The reason of the practice

Mulesing is a protection against flystrike

The Mules operation has been introduced to prevent flystrikes that are a great danger for sheep’s health. Those strikes, also called myiases, are pathological infection by parasitic fly larvae feeding on the host’s living tissue. This leads to both mechanical and chemical damage to the tissue, to a substantial physiological stress response of the animal and even to septicemia and death within days if left untreated. The incidence of flystrike can be up to 100% in unmulesed Merino sheep under favorable conditions (Lee & Fisher, 2007). Different studies on the efficiency of mulesing have shown a decrease of the incidence of flystrike by 90 to 100% in mulesed sheep. This protection is realized through the production of a new bare skin, resistant to the strikes and a reduction of the secretions that attract flies.

Lucilia cuprina is the fly responsible for the flystrike

The main fly responsible for the flystrikes is called Lucilia cuprina. It is also know as the sheep blowfly or green bottle fly. It forms four developmental stages: egg, larva, pupa and adult. The adult female fly is attracted by the excessive wrinkle skin of merino sheep that trap feces, urine and sweat. She lays about 200 eggs on the wet fleece. Those eggs usually hatch into larvae in 8-24 hours depending on the weather. The larvae, also called maggots, invade the living tissue and pass though 3 stages over 3-6 days after which they drop into the soil to transform in pupae and adults. The larvae activity results in invasive lesions and a modification of the fleece that becomes darker and develops a foul odor, which appears to act as a chemo-attractant for subsequent infestations.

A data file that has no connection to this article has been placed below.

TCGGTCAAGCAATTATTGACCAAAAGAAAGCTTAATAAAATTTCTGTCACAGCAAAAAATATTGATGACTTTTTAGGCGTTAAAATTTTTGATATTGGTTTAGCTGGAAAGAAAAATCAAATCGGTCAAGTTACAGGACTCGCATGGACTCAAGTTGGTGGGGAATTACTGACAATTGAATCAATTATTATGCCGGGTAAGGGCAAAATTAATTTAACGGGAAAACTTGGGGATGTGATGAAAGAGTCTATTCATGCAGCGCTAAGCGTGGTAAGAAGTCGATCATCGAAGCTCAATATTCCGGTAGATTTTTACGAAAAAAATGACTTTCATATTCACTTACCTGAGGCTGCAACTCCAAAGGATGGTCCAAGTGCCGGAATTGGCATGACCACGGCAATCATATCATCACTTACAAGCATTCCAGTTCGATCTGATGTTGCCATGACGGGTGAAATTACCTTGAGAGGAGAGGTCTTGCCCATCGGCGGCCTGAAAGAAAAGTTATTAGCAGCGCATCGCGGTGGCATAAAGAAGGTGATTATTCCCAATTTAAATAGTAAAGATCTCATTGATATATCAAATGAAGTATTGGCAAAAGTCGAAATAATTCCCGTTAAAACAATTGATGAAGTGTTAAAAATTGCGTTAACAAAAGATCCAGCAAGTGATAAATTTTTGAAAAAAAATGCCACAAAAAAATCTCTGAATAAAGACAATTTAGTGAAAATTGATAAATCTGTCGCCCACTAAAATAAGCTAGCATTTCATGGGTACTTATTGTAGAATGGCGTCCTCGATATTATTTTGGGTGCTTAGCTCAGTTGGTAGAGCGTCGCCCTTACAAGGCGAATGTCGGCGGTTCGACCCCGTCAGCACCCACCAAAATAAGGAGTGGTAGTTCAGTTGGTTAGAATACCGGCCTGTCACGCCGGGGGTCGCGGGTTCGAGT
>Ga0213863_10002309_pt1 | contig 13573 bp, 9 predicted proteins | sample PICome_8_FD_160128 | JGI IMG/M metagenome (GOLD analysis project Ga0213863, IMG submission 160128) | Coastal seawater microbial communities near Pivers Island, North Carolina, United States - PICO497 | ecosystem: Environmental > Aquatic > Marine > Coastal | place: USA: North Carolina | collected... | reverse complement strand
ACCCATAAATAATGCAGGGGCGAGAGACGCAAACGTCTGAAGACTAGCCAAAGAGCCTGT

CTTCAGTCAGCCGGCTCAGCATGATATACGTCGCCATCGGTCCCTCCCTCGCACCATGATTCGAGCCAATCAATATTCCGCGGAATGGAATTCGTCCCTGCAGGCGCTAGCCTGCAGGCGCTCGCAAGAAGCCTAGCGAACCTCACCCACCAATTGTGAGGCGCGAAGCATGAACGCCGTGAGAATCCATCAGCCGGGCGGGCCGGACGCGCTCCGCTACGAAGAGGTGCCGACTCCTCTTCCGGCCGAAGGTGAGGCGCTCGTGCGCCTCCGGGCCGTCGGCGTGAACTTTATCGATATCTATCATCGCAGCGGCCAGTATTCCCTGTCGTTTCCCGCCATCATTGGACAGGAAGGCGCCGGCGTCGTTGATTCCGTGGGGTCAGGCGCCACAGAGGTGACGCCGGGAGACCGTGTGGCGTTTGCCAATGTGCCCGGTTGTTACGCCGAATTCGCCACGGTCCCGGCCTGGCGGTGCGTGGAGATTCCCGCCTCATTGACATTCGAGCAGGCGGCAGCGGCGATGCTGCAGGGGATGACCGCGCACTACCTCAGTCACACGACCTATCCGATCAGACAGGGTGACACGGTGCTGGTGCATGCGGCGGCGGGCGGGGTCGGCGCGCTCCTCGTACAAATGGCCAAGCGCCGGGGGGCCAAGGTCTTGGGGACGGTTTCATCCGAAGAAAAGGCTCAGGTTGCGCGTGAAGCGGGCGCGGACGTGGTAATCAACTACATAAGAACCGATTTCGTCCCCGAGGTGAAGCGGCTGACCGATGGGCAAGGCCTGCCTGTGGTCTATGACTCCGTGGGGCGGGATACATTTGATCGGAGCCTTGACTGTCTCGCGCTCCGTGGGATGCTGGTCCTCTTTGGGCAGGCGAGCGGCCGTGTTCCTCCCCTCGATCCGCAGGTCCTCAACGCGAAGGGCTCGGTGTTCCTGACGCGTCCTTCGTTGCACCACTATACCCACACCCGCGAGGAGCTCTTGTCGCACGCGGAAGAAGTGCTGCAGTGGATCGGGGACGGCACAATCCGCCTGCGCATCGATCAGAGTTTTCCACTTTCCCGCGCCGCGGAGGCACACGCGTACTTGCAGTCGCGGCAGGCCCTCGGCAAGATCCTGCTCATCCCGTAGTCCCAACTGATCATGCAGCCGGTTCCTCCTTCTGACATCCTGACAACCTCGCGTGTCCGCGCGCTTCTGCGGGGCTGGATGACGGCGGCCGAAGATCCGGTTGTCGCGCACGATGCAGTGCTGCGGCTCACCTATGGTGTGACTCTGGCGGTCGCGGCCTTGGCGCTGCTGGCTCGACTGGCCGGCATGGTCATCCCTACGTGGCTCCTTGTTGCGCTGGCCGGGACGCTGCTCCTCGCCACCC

The other advantages of the Mules operation

According to James (2006) and Philips (2009), mulesing has other advantages than the only protection against flystrike. It also

  • reduce wool staining and dags (accumulation of faeces on the wool, generally due to diarrhea)
  • reduce the need for crutching and dagging (removal of dags)
  • reduce the labor for inspecting the flock and treating struck animals
  • reduce the amount of chemical used to control flystrike and thus the residues on the wool
  • improve the ease of shearing and crutching and allow to time shearing to optimize wool quality rather than to minimize flystrike incidence.



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